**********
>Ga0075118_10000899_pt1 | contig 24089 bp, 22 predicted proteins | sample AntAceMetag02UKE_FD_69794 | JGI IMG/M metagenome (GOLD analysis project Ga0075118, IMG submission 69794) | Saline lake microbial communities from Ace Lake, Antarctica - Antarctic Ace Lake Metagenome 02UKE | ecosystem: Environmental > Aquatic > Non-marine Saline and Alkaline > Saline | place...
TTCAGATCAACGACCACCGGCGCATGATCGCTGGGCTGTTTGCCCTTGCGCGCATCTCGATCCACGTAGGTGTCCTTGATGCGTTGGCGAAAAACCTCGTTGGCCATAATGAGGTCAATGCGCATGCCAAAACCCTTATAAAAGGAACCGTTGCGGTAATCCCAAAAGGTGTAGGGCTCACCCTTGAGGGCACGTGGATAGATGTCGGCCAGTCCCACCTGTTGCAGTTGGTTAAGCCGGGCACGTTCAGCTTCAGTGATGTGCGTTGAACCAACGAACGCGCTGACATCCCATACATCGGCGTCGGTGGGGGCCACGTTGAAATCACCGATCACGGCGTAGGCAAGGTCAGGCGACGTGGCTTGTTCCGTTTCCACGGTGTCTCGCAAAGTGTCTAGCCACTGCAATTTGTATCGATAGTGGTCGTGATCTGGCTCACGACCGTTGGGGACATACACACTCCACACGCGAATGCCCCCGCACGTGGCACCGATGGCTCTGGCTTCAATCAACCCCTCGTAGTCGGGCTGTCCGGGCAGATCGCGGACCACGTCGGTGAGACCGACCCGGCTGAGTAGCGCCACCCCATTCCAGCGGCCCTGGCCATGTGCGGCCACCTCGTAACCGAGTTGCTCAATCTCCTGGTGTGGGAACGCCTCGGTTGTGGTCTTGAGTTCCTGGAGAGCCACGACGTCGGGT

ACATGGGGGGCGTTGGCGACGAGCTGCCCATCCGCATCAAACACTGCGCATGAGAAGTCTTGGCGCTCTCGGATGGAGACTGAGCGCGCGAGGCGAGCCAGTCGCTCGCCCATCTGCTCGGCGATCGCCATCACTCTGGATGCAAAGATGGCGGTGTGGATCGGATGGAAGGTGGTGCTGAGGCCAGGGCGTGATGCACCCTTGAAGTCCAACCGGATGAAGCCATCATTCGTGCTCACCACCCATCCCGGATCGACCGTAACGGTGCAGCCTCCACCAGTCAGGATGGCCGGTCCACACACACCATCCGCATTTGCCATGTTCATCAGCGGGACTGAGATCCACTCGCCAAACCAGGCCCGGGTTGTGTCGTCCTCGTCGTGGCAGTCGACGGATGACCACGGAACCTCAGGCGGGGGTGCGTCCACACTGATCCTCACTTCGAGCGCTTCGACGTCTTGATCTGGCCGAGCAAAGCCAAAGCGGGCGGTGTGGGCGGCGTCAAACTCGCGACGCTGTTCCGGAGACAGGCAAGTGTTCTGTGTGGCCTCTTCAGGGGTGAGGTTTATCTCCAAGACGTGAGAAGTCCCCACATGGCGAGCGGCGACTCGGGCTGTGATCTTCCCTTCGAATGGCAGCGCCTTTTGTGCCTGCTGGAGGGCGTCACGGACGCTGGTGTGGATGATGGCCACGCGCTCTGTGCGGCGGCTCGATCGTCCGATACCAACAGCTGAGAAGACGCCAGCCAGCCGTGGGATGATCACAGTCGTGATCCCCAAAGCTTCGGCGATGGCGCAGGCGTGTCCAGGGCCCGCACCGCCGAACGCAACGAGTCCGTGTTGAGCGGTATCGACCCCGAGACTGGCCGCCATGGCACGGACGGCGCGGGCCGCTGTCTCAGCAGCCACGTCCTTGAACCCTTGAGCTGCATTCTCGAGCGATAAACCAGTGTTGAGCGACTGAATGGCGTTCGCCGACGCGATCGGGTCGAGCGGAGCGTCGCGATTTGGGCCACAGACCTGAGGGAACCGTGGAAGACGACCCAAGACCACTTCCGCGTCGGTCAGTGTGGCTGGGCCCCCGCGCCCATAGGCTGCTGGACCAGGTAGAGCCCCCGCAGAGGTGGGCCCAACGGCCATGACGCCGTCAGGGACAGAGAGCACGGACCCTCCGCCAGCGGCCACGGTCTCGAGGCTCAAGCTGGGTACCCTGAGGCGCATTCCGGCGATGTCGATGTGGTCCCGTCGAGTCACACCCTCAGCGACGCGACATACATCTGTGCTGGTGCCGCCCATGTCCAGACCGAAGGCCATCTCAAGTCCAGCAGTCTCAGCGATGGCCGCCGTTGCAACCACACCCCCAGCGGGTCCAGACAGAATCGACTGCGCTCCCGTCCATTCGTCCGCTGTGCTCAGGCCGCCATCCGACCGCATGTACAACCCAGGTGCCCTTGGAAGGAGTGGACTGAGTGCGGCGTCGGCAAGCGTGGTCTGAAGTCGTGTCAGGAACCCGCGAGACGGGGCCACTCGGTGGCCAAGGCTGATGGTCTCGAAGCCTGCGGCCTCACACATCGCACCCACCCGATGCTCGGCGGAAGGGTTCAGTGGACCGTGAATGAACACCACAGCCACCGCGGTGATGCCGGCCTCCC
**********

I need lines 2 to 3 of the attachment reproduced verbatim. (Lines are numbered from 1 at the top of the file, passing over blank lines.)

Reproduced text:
TTCAGATCAACGACCACCGGCGCATGATCGCTGGGCTGTTTGCCCTTGCGCGCATCTCGATCCACGTAGGTGTCCTTGATGCGTTGGCGAAAAACCTCGTTGGCCATAATGAGGTCAATGCGCATGCCAAAACCCTTATAAAAGGAACCGTTGCGGTAATCCCAAAAGGTGTAGGGCTCACCCTTGAGGGCACGTGGATAGATGTCGGCCAGTCCCACCTGTTGCAGTTGGTTAAGCCGGGCACGTTCAGCTTCAGTGATGTGCGTTGAACCAACGAACGCGCTGACATCCCATACATCGGCGTCGGTGGGGGCCACGTTGAAATCACCGATCACGGCGTAGGCAAGGTCAGGCGACGTGGCTTGTTCCGTTTCCACGGTGTCTCGCAAAGTGTCTAGCCACTGCAATTTGTATCGATAGTGGTCGTGATCTGGCTCACGACCGTTGGGGACATACACACTCCACACGCGAATGCCCCCGCACGTGGCACCGATGGCTCTGGCTTCAATCAACCCCTCGTAGTCGGGCTGTCCGGGCAGATCGCGGACCACGTCGGTGAGACCGACCCGGCTGAGTAGCGCCACCCCATTCCAGCGGCCCTGGCCATGTGCGGCCACCTCGTAACCGAGTTGCTCAATCTCCTGGTGTGGGAACGCCTCGGTTGTGGTCTTGAGTTCCTGGAGAGCCACGACGTCGGGT

ACATGGGGGGCGTTGGCGACGAGCTGCCCATCCGCATCAAACACTGCGCATGAGAAGTCTTGGCGCTCTCGGATGGAGACTGAGCGCGCGAGGCGAGCCAGTCGCTCGCCCATCTGCTCGGCGATCGCCATCACTCTGGATGCAAAGATGGCGGTGTGGATCGGATGGAAGGTGGTGCTGAGGCCAGGGCGTGATGCACCCTTGAAGTCCAACCGGATGAAGCCATCATTCGTGCTCACCACCCATCCCGGATCGACCGTAACGGTGCAGCCTCCACCAGTCAGGATGGCCGGTCCACACACACCATCCGCATTTGCCATGTTCATCAGCGGGACTGAGATCCACTCGCCAAACCAGGCCCGGGTTGTGTCGTCCTCGTCGTGGCAGTCGACGGATGACCACGGAACCTCAGGCGGGGGTGCGTCCACACTGATCCTCACTTCGAGCGCTTCGACGTCTTGATCTGGCCGAGCAAAGCCAAAGCGGGCGGTGTGGGCGGCGTCAAACTCGCGACGCTGTTCCGGAGACAGGCAAGTGTTCTGTGTGGCCTCTTCAGGGGTGAGGTTTATCTCCAAGACGTGAGAAGTCCCCACATGGCGAGCGGCGACTCGGGCTGTGATCTTCCCTTCGAATGGCAGCGCCTTTTGTGCCTGCTGGAGGGCGTCACGGACGCTGGTGTGGATGATGGCCACGCGCTCTGTGCGGCGGCTCGATCGTCCGATACCAACAGCTGAGAAGACGCCAGCCAGCCGTGGGATGATCACAGTCGTGATCCCCAAAGCTTCGGCGATGGCGCAGGCGTGTCCAGGGCCCGCACCGCCGAACGCAACGAGTCCGTGTTGAGCGGTATCGACCCCGAGACTGGCCGCCATGGCACGGACGGCGCGGGCCGCTGTCTCAGCAGCCACGTCCTTGAACCCTTGAGCTGCATTCTCGAGCGATAAACCAGTGTTGAGCGACTGAATGGCGTTCGCCGACGCGATCGGGTCGAGCGGAGCGTCGCGATTTGGGCCACAGACCTGAGGGAACCGTGGAAGACGACCCAAGACCACTTCCGCGTCGGTCAGTGTGGCTGGGCCCCCGCGCCCATAGGCTGCTGGACCAGGTAGAGCCCCCGCAGAGGTGGGCCCAACGGCCATGACGCCGTCAGGGACAGAGAGCACGGACCCTCCGCCAGCGGCCACGGTCTCGAGGCTCAAGCTGGGTACCCTGAGGCGCATTCCGGCGATGTCGATGTGGTCCCGTCGAGTCACACCCTCAGCGACGCGACATACATCTGTGCTGGTGCCGCCCATGTCCAGACCGAAGGCCATCTCAAGTCCAGCAGTCTCAGCGATGGCCGCCGTTGCAACCACACCCCCAGCGGGTCCAGACAGAATCGACTGCGCTCCCGTCCATTCGTCCGCTGTGCTCAGGCCGCCATCCGACCGCATGTACAACCCAGGTGCCCTTGGAAGGAGTGGACTGAGTGCGGCGTCGGCAAGCGTGGTCTGAAGTCGTGTCAGGAACCCGCGAGACGGGGCCACTCGGTGGCCAAGGCTGATGGTCTCGAAGCCTGCGGCCTCACACATCGCACCCACCCGATGCTCGGCGGAAGGGTTCAGTGGACCGTGAATGAACACCACAGCCACCGCGGTGATGCCGGCCTCCC